This page is taken out of quite a respectable book. It's 'Grammar and vocabulary for First Certificate'. The table demonstrates that there are two adverbs quick and quickly, but it provides no ...
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2answers
40 views

Can we say 'pathetically grateful'?

This problem is originated from an app I'm using for learning English called Grammar English. The question and the options: John was just __ grateful that all his friends bothered to read his first ...
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39 views

Can "notwithstanding" be used without a complement?

I have checked Cambridge Dictionary, Longman, and Merriam-Webster, but I fail to find a conclusive answer to whether notwithstanding can be used without a complement. According to Merriam-Webster, it ...
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1answer
24 views

Can't do it just like that

a. You can't carry out a scientific experiment just like that. You need to use the proper method. or b. You can't carry out a scientific experiment in any old manner. You need to use the proper ...
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1answer
36 views

Which sentence is correct? (Had vs has)

"After a client had performed Step 1 but HAD not performed Step 2, he/she will.." OR "After a client had performed Step 1 but HAS not performed Step 2, he/she will.." I think ...
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1answer
25 views

Wasn't simply a case of negligence

a. The management says that the fire started because a technician was negligent. But it wasn't only a case of a technician being negligent. The whole system was flawed. b. The management says that the ...
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2answers
26 views

"therefore" to connect two sentences

The following is taken from a reworked version of an article where some sentences have been reordered. Do you think "therefore" properly connects the sentences? The “sweet spot” for sleep ...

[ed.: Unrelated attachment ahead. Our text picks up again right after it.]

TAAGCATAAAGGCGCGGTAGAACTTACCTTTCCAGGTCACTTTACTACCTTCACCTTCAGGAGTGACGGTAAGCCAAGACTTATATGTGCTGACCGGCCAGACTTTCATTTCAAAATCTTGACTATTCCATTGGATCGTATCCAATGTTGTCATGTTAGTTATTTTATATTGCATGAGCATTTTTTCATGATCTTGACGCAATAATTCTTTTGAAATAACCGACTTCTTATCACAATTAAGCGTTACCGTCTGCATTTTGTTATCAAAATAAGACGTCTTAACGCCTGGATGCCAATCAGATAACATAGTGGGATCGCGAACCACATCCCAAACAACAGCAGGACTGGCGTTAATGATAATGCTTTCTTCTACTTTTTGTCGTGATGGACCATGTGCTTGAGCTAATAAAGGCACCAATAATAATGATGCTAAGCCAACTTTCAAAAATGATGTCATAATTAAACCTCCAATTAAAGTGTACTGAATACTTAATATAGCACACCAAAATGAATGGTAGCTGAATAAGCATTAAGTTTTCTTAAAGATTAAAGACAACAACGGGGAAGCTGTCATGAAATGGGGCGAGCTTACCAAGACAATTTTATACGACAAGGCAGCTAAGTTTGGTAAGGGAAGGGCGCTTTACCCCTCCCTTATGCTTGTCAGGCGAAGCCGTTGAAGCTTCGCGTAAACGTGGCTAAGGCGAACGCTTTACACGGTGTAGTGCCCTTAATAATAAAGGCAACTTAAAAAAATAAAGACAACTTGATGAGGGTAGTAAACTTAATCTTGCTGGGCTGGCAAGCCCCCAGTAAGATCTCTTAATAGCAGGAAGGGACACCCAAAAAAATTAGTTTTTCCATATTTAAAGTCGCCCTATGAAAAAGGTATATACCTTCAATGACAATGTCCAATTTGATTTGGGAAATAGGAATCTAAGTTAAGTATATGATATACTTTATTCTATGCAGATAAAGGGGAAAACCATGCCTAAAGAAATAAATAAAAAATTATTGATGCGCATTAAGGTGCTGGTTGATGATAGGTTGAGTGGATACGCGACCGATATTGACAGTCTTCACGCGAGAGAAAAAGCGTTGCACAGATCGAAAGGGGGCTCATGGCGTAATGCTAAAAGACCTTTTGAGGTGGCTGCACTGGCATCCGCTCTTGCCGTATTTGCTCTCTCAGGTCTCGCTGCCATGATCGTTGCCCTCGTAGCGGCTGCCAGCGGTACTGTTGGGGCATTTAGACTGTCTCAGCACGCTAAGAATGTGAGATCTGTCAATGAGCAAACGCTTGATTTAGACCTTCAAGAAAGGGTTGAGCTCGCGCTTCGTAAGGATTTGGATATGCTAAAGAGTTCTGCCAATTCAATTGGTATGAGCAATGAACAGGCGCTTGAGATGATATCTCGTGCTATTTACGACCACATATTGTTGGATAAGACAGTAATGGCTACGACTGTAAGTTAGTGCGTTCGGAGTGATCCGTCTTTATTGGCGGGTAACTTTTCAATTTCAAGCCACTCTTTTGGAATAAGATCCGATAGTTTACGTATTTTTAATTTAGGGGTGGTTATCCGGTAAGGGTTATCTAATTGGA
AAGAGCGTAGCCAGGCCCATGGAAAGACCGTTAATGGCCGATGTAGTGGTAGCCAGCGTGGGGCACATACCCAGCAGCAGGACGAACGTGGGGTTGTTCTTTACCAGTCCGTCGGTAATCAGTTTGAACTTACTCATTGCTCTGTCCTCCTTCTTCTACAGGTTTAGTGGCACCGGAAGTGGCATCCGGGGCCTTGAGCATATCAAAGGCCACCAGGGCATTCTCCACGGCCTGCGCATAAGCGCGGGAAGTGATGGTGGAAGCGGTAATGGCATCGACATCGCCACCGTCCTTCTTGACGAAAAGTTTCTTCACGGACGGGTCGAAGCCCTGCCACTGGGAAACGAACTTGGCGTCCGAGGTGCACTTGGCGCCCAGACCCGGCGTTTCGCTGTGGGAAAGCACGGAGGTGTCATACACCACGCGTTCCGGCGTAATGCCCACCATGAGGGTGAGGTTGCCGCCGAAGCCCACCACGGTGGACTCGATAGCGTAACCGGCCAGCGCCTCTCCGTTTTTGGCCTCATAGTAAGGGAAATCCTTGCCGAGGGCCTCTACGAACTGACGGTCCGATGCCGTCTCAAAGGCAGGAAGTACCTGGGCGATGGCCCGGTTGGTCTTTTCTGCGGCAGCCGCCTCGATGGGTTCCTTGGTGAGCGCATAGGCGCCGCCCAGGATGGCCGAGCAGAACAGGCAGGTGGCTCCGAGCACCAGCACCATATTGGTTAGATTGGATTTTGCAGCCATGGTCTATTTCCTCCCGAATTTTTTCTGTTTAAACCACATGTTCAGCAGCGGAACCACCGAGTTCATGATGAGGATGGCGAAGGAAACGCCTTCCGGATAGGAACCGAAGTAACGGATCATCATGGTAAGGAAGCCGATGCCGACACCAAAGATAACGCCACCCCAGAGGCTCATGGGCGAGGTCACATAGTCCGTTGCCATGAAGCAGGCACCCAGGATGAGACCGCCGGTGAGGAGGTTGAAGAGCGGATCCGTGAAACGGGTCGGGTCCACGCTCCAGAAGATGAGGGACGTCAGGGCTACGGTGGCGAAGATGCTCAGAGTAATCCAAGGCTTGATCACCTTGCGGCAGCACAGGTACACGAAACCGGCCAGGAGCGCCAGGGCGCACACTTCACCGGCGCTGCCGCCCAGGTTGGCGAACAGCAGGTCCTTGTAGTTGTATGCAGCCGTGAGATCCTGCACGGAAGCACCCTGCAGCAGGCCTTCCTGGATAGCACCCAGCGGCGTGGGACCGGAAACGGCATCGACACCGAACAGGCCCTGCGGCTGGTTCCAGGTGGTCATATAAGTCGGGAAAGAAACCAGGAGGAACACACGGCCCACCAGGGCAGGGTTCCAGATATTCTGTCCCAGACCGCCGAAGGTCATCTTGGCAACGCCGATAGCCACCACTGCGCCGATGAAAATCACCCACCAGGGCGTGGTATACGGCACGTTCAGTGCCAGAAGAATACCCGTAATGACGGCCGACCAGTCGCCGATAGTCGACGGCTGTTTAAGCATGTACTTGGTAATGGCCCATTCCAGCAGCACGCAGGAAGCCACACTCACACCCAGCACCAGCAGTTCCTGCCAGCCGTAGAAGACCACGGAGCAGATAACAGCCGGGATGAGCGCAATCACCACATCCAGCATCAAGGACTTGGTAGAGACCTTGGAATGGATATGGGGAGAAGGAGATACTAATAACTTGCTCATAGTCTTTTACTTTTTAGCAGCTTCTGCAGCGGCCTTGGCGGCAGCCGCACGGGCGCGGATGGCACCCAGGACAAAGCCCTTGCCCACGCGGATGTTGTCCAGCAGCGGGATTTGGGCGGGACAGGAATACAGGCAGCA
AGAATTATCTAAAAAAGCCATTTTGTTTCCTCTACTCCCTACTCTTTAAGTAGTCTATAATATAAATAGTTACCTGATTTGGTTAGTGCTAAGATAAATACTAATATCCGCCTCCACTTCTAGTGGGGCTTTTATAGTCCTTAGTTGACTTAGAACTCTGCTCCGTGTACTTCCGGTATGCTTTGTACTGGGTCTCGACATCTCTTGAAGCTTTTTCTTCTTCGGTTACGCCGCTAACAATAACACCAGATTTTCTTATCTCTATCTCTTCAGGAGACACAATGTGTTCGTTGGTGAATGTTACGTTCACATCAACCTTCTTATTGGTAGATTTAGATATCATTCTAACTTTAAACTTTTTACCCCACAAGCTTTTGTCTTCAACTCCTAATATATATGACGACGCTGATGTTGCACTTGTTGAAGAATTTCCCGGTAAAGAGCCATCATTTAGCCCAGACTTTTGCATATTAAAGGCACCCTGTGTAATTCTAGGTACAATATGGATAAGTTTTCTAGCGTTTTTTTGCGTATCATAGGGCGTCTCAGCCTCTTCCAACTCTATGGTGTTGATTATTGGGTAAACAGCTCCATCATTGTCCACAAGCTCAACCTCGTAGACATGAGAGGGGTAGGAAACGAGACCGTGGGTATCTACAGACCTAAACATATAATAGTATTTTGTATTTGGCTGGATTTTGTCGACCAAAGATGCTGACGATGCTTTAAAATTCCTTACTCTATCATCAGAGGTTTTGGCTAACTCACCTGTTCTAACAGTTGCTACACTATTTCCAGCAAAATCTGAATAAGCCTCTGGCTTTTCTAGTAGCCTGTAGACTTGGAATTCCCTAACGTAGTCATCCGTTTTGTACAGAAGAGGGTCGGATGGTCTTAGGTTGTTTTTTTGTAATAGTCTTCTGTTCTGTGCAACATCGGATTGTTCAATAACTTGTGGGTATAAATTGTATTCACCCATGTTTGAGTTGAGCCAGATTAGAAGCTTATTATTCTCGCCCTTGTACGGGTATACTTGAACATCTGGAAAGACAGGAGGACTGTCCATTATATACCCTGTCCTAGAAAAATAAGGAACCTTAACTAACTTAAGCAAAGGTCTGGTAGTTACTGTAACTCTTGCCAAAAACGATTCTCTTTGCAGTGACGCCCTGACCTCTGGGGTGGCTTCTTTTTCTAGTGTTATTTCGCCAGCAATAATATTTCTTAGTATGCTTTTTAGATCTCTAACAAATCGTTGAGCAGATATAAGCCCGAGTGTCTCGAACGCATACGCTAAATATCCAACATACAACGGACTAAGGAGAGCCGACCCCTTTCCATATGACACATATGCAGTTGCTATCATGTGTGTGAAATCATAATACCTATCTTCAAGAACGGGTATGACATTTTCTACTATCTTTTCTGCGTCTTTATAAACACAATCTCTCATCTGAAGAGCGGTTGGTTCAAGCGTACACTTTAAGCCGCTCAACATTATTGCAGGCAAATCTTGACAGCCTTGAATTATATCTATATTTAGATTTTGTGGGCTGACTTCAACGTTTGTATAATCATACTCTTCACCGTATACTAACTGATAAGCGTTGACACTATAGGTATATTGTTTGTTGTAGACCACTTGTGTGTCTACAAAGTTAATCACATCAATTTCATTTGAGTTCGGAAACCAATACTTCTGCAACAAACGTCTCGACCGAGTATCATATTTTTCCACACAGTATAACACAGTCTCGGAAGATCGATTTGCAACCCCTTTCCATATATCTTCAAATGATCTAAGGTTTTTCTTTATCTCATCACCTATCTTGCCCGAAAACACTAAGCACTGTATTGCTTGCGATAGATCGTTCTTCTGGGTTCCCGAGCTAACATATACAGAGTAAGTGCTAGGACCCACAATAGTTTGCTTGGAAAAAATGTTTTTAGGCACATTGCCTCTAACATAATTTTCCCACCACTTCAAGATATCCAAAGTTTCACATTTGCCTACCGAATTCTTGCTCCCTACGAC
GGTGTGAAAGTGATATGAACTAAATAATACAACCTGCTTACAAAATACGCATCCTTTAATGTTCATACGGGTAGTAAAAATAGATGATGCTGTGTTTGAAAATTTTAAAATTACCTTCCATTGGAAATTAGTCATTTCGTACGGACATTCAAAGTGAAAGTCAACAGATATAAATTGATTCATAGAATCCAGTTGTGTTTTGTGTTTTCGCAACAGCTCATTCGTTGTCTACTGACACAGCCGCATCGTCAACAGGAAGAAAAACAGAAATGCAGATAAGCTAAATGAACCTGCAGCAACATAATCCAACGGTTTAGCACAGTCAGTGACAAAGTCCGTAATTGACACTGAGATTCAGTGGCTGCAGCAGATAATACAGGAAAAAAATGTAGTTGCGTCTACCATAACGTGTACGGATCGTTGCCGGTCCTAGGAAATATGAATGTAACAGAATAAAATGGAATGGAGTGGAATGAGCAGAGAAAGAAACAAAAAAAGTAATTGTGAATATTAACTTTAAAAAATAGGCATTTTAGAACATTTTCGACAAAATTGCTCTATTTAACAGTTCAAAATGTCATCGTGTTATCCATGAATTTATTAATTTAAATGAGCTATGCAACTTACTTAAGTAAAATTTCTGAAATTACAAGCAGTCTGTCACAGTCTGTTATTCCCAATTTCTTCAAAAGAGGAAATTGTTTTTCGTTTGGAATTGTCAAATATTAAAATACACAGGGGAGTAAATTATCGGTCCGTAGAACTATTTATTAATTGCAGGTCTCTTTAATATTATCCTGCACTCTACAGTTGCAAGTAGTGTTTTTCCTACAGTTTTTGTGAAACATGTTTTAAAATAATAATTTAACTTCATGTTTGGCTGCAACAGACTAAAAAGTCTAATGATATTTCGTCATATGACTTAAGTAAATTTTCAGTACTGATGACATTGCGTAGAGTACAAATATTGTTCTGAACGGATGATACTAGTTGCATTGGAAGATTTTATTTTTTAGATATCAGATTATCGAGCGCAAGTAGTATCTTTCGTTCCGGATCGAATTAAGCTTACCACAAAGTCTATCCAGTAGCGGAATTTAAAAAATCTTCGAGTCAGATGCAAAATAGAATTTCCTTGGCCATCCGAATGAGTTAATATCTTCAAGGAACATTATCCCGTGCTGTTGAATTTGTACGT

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5answers
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Isn’t ‘approximately’ an adverb?

‘Approximately’ is an adverb and modifies a verb. Does that mean for example that ‘approximately five people’ refers to five people until there’s a verb included? So my answer is: ‘approximately five ...
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1answer
21 views

Much + Noun nuance (this much earth surface)

What does "much" add in this construction? This much earth surface has to fit onto this much map surface compared to This earth surface has to fit onto this map surface Context: I found ...
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2answers
27 views

do the work anyway [closed]

a. You will have to do the work anyway. I think here 'anyway' means 'in any case', but could it also mean 'in any manner you can'? Is the sentence ambiguous?
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1answer
51 views

Twice more than

I read the reports twice more than you. I read twice more reports than you. I thought there are difference between two sentences. The first one means the number of the reports is twice more than the ...
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1answer
43 views

How can "How do you play tennis often?" be rephrased?

How can "How do you play tennis often?" be rephrased: "In what way do you often play tennis?" "How do you manage to play tennis (so) often?" "How come you play ...
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1answer
39 views

‘I gave three people an egg each.’

I want to ask about how focusing adverbs change meanings of nouns or noun phrases. First off, ‘approximately 99 degrees’ in ‘water boils at approximately 99 degrees’ means ‘100 degrees.’ Likewise, ...
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1answer
41 views

'Not yet' or 'Never yet'

What's the difference between usage of 'Not yet' and 'Never yet' in the following sentences.. I've not yet tasted it. I've never yet tasted it. And is the second sentence grammatically valid?
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‘We didn’t get ten points each.’

I got ten points, but you didn’t get ten points. In this case, can I use sentence ‘we didn’t get ten points each’? Or does it mean both of us didn’t get ten points?
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24 views

From (every / any / all) angles

Could anyone possibly let me know which collocation below sounds better in English? Apparently, you have decided to cooperate with them! Your manager don't seem to be a reliable person. Well, even ...
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0answers
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Why is 'else' categorised as an adverb? [duplicate]

In multiple dictionaries (such as Cambridge, Merriam Webster, and Macmillan) the word 'else' can be categorised as an adverb. Why is this? I would've assumed that 'else' was a postpositive adjective, ...
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14 views